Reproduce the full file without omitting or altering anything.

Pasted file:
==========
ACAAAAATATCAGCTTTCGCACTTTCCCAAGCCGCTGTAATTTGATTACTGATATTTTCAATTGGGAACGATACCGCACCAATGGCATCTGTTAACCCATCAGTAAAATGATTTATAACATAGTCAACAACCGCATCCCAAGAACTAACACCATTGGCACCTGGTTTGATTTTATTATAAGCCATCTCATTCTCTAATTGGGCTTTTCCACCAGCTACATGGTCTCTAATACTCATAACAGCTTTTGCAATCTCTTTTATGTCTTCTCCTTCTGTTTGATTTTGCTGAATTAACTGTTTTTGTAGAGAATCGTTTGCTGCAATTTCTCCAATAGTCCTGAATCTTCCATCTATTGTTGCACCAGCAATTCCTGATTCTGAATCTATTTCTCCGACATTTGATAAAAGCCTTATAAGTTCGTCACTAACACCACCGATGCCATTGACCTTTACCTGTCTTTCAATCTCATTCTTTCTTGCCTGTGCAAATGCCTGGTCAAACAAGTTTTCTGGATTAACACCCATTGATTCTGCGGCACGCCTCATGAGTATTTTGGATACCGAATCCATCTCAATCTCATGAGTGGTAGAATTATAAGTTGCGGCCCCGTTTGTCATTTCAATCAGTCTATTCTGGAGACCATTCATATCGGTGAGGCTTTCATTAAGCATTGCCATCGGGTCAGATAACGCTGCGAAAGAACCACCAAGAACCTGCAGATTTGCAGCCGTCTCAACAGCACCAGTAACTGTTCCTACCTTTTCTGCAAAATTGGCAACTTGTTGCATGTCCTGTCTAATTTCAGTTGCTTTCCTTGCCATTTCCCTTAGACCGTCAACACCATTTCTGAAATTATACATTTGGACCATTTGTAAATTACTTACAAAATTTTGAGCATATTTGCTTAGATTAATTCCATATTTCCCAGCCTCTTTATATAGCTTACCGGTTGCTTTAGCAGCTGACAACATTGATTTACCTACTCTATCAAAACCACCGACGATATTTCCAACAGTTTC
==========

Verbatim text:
ACAAAAATATCAGCTTTCGCACTTTCCCAAGCCGCTGTAATTTGATTACTGATATTTTCAATTGGGAACGATACCGCACCAATGGCATCTGTTAACCCATCAGTAAAATGATTTATAACATAGTCAACAACCGCATCCCAAGAACTAACACCATTGGCACCTGGTTTGATTTTATTATAAGCCATCTCATTCTCTAATTGGGCTTTTCCACCAGCTACATGGTCTCTAATACTCATAACAGCTTTTGCAATCTCTTTTATGTCTTCTCCTTCTGTTTGATTTTGCTGAATTAACTGTTTTTGTAGAGAATCGTTTGCTGCAATTTCTCCAATAGTCCTGAATCTTCCATCTATTGTTGCACCAGCAATTCCTGATTCTGAATCTATTTCTCCGACATTTGATAAAAGCCTTATAAGTTCGTCACTAACACCACCGATGCCATTGACCTTTACCTGTCTTTCAATCTCATTCTTTCTTGCCTGTGCAAATGCCTGGTCAAACAAGTTTTCTGGATTAACACCCATTGATTCTGCGGCACGCCTCATGAGTATTTTGGATACCGAATCCATCTCAATCTCATGAGTGGTAGAATTATAAGTTGCGGCCCCGTTTGTCATTTCAATCAGTCTATTCTGGAGACCATTCATATCGGTGAGGCTTTCATTAAGCATTGCCATCGGGTCAGATAACGCTGCGAAAGAACCACCAAGAACCTGCAGATTTGCAGCCGTCTCAACAGCACCAGTAACTGTTCCTACCTTTTCTGCAAAATTGGCAACTTGTTGCATGTCCTGTCTAATTTCAGTTGCTTTCCTTGCCATTTCCCTTAGACCGTCAACACCATTTCTGAAATTATACATTTGGACCATTTGTAAATTACTTACAAAATTTTGAGCATATTTGCTTAGATTAATTCCATATTTCCCAGCCTCTTTATATAGCTTACCGGTTGCTTTAGCAGCTGACAACATTGATTTACCTACTCTATCAAAACCACCGACGATATTTCCAACAGTTTC